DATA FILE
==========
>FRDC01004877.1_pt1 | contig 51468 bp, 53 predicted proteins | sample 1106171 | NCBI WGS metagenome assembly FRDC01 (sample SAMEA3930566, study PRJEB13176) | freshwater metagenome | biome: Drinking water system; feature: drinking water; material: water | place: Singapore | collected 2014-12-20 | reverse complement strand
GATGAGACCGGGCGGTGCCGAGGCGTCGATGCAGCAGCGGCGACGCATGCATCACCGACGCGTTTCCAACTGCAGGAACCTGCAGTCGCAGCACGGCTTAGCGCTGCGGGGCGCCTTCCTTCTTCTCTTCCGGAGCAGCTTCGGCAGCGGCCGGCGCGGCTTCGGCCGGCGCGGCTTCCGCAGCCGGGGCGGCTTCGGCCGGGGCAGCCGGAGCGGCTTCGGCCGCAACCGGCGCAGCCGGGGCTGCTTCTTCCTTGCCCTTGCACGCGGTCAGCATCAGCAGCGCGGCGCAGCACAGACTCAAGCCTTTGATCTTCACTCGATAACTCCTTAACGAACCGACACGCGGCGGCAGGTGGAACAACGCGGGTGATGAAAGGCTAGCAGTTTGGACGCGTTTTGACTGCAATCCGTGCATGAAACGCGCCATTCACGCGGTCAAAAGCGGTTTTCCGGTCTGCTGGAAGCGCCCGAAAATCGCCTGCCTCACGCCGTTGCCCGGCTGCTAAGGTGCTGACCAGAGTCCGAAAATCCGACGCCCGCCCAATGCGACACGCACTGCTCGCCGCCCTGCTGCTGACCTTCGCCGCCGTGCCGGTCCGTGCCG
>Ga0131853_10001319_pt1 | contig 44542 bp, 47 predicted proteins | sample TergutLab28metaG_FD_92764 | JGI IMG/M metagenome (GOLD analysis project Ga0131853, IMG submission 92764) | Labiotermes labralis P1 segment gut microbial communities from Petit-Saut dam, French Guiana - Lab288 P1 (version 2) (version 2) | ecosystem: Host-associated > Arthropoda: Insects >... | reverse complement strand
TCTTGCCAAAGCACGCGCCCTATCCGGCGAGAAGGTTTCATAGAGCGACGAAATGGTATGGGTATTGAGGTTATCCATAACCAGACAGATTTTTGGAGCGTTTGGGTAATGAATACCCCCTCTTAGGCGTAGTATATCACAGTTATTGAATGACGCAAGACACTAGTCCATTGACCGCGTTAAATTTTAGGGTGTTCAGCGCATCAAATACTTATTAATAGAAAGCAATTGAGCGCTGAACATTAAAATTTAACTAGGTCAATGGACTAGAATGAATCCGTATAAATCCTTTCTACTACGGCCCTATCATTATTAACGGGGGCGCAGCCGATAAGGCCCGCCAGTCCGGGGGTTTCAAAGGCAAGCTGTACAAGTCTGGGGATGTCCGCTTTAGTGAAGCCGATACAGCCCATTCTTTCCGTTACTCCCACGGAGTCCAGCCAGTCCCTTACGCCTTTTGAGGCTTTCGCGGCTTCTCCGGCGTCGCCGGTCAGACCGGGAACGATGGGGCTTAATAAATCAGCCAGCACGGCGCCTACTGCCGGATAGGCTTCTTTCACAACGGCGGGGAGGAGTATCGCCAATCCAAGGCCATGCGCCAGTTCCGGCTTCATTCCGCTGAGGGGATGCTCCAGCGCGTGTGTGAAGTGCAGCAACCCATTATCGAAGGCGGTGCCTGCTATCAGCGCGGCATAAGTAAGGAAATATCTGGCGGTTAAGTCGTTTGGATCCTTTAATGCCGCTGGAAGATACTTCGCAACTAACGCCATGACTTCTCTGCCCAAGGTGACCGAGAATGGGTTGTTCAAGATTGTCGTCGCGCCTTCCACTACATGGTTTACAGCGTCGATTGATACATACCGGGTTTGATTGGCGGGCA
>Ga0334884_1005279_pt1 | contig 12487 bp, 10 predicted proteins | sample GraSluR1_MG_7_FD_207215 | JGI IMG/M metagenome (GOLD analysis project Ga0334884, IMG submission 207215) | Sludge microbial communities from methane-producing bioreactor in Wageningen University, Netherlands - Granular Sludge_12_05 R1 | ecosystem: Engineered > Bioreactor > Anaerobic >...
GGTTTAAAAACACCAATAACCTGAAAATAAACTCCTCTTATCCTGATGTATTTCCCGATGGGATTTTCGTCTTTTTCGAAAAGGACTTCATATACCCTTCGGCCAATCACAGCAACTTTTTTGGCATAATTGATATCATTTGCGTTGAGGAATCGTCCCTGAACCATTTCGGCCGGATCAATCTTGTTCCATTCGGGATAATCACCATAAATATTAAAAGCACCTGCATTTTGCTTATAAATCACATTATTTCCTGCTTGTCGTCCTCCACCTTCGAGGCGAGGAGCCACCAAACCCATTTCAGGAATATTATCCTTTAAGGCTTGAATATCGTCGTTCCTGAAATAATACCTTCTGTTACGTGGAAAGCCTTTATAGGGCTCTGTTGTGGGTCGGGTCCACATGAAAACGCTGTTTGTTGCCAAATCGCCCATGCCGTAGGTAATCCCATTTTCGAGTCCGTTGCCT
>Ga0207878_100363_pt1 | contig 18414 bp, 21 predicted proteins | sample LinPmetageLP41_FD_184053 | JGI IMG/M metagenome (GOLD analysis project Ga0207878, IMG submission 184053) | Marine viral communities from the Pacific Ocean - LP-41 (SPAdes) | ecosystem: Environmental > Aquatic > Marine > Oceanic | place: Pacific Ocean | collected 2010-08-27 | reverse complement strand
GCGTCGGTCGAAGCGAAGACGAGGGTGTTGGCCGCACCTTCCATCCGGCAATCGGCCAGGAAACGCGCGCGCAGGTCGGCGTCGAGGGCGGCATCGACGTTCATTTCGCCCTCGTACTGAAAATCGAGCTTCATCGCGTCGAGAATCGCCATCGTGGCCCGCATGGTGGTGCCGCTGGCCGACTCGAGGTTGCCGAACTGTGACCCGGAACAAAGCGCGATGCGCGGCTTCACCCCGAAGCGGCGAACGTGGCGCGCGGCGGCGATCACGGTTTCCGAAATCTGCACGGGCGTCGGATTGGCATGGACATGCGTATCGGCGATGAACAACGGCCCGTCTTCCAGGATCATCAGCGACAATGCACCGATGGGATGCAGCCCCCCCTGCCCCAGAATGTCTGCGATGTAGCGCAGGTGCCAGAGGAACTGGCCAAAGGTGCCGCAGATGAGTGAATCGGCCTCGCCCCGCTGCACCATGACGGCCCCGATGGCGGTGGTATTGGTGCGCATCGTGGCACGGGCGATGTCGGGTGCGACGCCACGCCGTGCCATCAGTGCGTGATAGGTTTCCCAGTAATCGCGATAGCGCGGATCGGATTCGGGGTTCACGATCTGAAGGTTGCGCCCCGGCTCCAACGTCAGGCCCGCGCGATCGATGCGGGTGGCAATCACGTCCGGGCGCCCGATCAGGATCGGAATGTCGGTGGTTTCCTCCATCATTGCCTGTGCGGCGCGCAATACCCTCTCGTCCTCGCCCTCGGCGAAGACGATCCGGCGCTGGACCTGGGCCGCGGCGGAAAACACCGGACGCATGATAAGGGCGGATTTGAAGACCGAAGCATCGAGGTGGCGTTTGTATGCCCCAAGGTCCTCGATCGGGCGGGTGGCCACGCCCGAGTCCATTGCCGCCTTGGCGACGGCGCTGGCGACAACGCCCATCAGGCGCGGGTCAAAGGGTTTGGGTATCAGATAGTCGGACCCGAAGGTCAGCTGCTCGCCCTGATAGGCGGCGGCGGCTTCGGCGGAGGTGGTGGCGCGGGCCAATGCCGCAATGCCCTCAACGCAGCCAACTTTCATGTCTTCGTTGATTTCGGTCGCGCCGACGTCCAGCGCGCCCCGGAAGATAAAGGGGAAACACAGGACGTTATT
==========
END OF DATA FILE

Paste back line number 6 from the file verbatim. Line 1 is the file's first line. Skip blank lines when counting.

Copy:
GGTTTAAAAACACCAATAACCTGAAAATAAACTCCTCTTATCCTGATGTATTTCCCGATGGGATTTTCGTCTTTTTCGAAAAGGACTTCATATACCCTTCGGCCAATCACAGCAACTTTTTTGGCATAATTGATATCATTTGCGTTGAGGAATCGTCCCTGAACCATTTCGGCCGGATCAATCTTGTTCCATTCGGGATAATCACCATAAATATTAAAAGCACCTGCATTTTGCTTATAAATCACATTATTTCCTGCTTGTCGTCCTCCACCTTCGAGGCGAGGAGCCACCAAACCCATTTCAGGAATATTATCCTTTAAGGCTTGAATATCGTCGTTCCTGAAATAATACCTTCTGTTACGTGGAAAGCCTTTATAGGGCTCTGTTGTGGGTCGGGTCCACATGAAAACGCTGTTTGTTGCCAAATCGCCCATGCCGTAGGTAATCCCATTTTCGAGTCCGTTGCCT